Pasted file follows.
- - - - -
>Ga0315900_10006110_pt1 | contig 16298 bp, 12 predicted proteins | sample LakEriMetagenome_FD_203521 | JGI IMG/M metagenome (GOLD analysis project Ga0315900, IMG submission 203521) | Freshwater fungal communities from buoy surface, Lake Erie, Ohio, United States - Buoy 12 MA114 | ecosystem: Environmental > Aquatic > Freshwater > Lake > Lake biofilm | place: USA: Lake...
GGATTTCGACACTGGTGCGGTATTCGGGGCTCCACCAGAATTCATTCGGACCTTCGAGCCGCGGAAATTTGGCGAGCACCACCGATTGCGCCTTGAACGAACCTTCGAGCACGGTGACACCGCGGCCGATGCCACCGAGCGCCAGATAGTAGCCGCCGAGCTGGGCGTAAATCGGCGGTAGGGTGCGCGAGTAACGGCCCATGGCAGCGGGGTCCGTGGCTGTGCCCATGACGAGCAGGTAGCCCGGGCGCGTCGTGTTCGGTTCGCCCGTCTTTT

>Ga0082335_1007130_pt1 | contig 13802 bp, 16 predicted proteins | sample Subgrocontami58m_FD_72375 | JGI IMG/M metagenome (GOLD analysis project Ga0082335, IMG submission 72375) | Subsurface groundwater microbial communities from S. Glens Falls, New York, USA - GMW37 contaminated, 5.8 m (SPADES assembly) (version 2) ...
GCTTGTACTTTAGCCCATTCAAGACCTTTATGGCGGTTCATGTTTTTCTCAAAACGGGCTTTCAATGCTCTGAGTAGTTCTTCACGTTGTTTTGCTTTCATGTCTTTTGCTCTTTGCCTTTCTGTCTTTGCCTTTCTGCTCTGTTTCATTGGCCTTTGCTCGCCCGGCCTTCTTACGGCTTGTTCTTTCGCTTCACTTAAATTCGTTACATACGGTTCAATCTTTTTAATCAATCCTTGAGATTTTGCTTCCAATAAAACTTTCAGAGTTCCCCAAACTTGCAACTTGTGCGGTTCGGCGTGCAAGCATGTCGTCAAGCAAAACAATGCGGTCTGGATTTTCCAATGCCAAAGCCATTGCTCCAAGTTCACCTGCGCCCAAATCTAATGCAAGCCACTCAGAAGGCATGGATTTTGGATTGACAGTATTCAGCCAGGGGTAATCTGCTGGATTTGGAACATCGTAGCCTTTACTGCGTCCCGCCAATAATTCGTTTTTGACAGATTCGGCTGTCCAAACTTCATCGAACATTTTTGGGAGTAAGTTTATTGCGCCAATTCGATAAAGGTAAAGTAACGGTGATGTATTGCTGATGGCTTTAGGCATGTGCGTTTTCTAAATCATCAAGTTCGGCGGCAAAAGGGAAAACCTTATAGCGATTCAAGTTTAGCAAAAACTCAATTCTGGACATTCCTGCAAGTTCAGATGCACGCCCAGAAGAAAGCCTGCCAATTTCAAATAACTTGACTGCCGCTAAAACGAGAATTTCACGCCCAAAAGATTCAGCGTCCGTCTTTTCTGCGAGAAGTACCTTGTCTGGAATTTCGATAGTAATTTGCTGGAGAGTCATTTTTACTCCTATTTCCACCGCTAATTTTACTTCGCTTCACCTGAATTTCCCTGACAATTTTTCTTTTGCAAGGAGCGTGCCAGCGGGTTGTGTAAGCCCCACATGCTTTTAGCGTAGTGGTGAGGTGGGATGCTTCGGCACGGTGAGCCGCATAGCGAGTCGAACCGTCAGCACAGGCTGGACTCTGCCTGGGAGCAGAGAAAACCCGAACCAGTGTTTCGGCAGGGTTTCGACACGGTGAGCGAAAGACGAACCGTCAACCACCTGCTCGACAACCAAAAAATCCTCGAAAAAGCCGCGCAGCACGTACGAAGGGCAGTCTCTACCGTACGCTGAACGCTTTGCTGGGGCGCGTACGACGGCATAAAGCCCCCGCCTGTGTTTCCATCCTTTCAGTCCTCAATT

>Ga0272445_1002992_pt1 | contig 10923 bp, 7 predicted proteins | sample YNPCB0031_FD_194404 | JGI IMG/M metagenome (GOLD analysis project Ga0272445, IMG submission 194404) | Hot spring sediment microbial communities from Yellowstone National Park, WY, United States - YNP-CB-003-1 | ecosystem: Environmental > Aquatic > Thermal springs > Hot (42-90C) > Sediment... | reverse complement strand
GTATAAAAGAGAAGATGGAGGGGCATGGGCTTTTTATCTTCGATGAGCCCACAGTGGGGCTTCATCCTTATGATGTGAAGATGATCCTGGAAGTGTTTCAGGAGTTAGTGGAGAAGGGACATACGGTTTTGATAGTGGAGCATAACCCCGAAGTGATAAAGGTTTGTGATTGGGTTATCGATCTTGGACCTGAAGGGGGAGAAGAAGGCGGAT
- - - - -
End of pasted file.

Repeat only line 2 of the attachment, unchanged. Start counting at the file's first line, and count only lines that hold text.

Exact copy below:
GGATTTCGACACTGGTGCGGTATTCGGGGCTCCACCAGAATTCATTCGGACCTTCGAGCCGCGGAAATTTGGCGAGCACCACCGATTGCGCCTTGAACGAACCTTCGAGCACGGTGACACCGCGGCCGATGCCACCGAGCGCCAGATAGTAGCCGCCGAGCTGGGCGTAAATCGGCGGTAGGGTGCGCGAGTAACGGCCCATGGCAGCGGGGTCCGTGGCTGTGCCCATGACGAGCAGGTAGCCCGGGCGCGTCGTGTTCGGTTCGCCCGTCTTTT